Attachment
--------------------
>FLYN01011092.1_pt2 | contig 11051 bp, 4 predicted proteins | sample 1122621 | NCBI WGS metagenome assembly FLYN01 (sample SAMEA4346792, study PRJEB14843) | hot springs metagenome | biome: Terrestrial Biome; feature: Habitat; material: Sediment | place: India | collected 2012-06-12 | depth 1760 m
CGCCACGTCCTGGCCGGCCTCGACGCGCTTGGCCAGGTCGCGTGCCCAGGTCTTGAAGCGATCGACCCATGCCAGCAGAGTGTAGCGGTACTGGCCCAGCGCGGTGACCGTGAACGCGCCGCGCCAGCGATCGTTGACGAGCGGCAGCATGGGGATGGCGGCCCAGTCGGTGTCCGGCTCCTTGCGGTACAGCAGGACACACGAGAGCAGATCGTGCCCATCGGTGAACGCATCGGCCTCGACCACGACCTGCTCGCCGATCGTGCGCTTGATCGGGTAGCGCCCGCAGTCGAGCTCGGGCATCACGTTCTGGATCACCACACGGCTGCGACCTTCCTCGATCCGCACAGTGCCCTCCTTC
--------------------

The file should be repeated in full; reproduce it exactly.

>FLYN01011092.1_pt2 | contig 11051 bp, 4 predicted proteins | sample 1122621 | NCBI WGS metagenome assembly FLYN01 (sample SAMEA4346792, study PRJEB14843) | hot springs metagenome | biome: Terrestrial Biome; feature: Habitat; material: Sediment | place: India | collected 2012-06-12 | depth 1760 m
CGCCACGTCCTGGCCGGCCTCGACGCGCTTGGCCAGGTCGCGTGCCCAGGTCTTGAAGCGATCGACCCATGCCAGCAGAGTGTAGCGGTACTGGCCCAGCGCGGTGACCGTGAACGCGCCGCGCCAGCGATCGTTGACGAGCGGCAGCATGGGGATGGCGGCCCAGTCGGTGTCCGGCTCCTTGCGGTACAGCAGGACACACGAGAGCAGATCGTGCCCATCGGTGAACGCATCGGCCTCGACCACGACCTGCTCGCCGATCGTGCGCTTGATCGGGTAGCGCCCGCAGTCGAGCTCGGGCATCACGTTCTGGATCACCACACGGCTGCGACCTTCCTCGATCCGCACAGTGCCCTCCTTC